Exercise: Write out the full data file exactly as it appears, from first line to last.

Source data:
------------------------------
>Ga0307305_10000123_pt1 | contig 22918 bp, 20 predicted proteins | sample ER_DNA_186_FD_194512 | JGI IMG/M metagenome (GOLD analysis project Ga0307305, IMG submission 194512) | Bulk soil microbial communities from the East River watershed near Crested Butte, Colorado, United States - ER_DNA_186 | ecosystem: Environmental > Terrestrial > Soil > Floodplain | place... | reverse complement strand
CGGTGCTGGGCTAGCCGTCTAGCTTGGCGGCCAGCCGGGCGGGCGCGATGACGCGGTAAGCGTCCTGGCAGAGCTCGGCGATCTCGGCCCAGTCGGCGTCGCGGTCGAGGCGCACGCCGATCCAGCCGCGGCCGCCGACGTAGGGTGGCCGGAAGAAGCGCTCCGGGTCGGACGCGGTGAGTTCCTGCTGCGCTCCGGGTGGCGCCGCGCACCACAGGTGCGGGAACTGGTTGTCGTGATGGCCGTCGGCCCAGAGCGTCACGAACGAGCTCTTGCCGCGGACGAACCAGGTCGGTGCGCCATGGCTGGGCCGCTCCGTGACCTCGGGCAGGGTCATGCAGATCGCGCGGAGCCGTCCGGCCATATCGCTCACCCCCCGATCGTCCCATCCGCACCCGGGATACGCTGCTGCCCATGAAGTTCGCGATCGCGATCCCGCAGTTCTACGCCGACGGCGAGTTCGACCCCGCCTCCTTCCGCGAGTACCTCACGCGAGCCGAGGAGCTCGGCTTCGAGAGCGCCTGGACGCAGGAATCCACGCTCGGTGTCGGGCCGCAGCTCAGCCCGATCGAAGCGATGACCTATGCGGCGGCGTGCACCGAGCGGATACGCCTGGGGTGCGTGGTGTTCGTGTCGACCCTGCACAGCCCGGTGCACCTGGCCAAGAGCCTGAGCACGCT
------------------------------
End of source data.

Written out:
>Ga0307305_10000123_pt1 | contig 22918 bp, 20 predicted proteins | sample ER_DNA_186_FD_194512 | JGI IMG/M metagenome (GOLD analysis project Ga0307305, IMG submission 194512) | Bulk soil microbial communities from the East River watershed near Crested Butte, Colorado, United States - ER_DNA_186 | ecosystem: Environmental > Terrestrial > Soil > Floodplain | place... | reverse complement strand
CGGTGCTGGGCTAGCCGTCTAGCTTGGCGGCCAGCCGGGCGGGCGCGATGACGCGGTAAGCGTCCTGGCAGAGCTCGGCGATCTCGGCCCAGTCGGCGTCGCGGTCGAGGCGCACGCCGATCCAGCCGCGGCCGCCGACGTAGGGTGGCCGGAAGAAGCGCTCCGGGTCGGACGCGGTGAGTTCCTGCTGCGCTCCGGGTGGCGCCGCGCACCACAGGTGCGGGAACTGGTTGTCGTGATGGCCGTCGGCCCAGAGCGTCACGAACGAGCTCTTGCCGCGGACGAACCAGGTCGGTGCGCCATGGCTGGGCCGCTCCGTGACCTCGGGCAGGGTCATGCAGATCGCGCGGAGCCGTCCGGCCATATCGCTCACCCCCCGATCGTCCCATCCGCACCCGGGATACGCTGCTGCCCATGAAGTTCGCGATCGCGATCCCGCAGTTCTACGCCGACGGCGAGTTCGACCCCGCCTCCTTCCGCGAGTACCTCACGCGAGCCGAGGAGCTCGGCTTCGAGAGCGCCTGGACGCAGGAATCCACGCTCGGTGTCGGGCCGCAGCTCAGCCCGATCGAAGCGATGACCTATGCGGCGGCGTGCACCGAGCGGATACGCCTGGGGTGCGTGGTGTTCGTGTCGACCCTGCACAGCCCGGTGCACCTGGCCAAGAGCCTGAGCACGCT